Stroke: Statin use in hospital linked to improved post-stroke survival

Twitter icon
Facebook icon
LinkedIn icon
e-mail icon
Google icon

Treating ischemic stroke patients with statins at the beginning of hospitalization and avoiding interruptions in statin use for stroke patients who already were taking statins may be a prudent course of care, based on results of a study published online Oct. 20 in Stroke. The observational study found a strong association between early statin use in ischemic stroke patients and improved survival as well as an association between statin withdrawal and worsened survival.

Small clinical trials have shown that statin use before the onset of an ischemic stroke has been associated with improved outcomes, while statin withdrawal during stroke hospitalization may worsen outcomes, Alexander C. Flint, MD, PhD, of the department of neuroscience at Kaiser Permanente in Redwood City, Calif., and colleagues wrote. They noted that statin therapy is recommended for secondary stroke prevention but guidelines fail to address statin use in a hospital setting.

To study the relationship between statin use before and during stroke hospitalization and survival after a stroke, they designed an observational study based on records from Kaiser Permanente Northern California (KPNC) that were submitted between 2000 and 2007. Patients included in the study had a primary discharge diagnosis of ischemic stroke, were more than 50 years old, had no prior history of stroke during the search period, and were members of the KPNC health plan for at least one year.

The KPNC computer system captured all inpatient and outpatient prescriptions, which allowed the researchers to study statin use before and during stroke hospitalization.

They analyzed 12,689 records for patients admitted for ischemic stroke in 17 hospitals during the study period. They applied a multivariable survival analysis as well as an instrumental variable model known as a grouped-treatment analysis to avoid patient-level confounding that can occur in observational studies.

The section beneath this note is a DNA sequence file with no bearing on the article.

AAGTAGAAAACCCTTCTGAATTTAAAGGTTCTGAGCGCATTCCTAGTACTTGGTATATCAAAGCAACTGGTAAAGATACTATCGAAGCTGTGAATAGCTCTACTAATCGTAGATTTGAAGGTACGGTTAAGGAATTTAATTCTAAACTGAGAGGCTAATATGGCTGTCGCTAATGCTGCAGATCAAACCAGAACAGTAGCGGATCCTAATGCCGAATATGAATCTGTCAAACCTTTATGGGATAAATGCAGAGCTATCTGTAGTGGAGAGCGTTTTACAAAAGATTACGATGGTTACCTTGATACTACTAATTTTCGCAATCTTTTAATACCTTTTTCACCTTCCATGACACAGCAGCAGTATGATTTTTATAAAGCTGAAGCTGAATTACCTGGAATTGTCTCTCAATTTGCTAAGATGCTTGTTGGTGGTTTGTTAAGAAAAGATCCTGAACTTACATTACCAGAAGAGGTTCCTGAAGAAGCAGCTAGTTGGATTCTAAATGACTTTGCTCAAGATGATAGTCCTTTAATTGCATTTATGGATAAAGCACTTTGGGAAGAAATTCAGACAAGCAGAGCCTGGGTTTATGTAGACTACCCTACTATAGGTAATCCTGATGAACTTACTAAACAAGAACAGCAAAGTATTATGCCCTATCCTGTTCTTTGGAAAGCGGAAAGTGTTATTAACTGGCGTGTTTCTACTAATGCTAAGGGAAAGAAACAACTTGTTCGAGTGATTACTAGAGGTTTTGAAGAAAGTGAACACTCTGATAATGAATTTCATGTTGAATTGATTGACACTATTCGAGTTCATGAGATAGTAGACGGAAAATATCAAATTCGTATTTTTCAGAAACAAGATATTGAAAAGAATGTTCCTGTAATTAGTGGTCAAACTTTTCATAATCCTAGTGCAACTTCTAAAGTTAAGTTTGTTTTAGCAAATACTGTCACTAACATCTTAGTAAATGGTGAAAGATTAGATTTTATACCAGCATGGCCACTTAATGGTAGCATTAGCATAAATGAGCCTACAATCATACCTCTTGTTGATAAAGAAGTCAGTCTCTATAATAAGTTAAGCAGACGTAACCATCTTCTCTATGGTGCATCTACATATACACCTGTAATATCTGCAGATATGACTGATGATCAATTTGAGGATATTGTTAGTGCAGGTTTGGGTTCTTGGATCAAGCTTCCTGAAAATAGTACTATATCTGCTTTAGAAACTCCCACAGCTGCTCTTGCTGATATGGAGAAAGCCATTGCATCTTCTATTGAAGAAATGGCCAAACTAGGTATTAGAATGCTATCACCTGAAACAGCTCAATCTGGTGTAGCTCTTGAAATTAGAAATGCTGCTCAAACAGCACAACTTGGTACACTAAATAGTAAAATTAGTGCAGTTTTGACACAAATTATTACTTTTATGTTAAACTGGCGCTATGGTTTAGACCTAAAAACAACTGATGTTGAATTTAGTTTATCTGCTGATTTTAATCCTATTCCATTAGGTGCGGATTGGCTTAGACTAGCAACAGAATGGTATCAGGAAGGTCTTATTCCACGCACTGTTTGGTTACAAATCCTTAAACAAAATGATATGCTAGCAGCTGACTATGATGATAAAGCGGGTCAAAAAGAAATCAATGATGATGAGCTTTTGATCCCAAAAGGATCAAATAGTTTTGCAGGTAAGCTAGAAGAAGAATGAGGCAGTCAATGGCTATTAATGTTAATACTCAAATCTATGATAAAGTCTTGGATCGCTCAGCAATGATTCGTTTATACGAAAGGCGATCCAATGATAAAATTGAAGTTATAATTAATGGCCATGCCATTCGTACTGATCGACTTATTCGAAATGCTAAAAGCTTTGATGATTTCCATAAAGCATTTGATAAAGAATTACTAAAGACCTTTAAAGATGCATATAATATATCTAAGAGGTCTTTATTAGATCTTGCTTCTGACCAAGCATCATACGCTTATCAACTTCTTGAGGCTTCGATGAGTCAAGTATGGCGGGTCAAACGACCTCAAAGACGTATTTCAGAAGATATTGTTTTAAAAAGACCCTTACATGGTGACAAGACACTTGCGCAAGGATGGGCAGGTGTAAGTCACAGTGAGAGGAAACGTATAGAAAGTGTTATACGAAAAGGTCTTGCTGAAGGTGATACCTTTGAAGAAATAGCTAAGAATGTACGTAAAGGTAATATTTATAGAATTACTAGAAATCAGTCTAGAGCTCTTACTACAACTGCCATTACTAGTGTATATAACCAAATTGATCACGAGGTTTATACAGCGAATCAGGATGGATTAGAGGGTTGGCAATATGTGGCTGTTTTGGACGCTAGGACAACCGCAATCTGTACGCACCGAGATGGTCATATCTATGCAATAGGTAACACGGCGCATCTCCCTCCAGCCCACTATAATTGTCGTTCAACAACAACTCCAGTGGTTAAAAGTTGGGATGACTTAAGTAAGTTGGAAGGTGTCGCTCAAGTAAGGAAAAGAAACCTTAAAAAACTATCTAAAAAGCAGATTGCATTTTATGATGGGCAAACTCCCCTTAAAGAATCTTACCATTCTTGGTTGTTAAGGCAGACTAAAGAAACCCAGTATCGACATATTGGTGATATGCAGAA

Of the patients given statins while in hospital, 70 percent were treated during the first 24 hours of admission; 21 percent were treated during the second 24 hours; and 9 percent were treated after the first 48 hours. Approximately 30 percent of the stroke patients were taking statins before admission, and 13 percent experienced statin withdrawal while in hospital.

Flint and colleagues found that statin use before and during hospitalization was associated with improved post-stroke survival while statin withdrawal worsened poststroke survival. Higher doses showed a greater benefit than lower doses, and earlier in-hospital treatment further improved survival.

“Because statins have effects on several biochemical pathways of relevance to the ischemic neurovascular unit, statins may have a neuroprotective effect during the acute phase of hospitalization for ischemic stroke,” the authors wrote.

The grouped-treatment analysis confirmed the primary findings but the statin withdrawal results suggested that some individual patient confounding was taking place. Besides limitations related to the observational design, they noted that they could track only mortality and not functional status and quality of life. Nonetheless, they argued that the findings should be considered in clinical decisions.

“Because we found a strong association between early hospital stain use and long-term survival, it seems clinically prudent to treat patients with ischemic stroke with a statin from the beginning of stroke hospitalization,” they advised. “Given the association between statin withdrawal and worsened survival, care should be taken to avoid interruption of statin therapy among patients taking a statin before hospitalization.”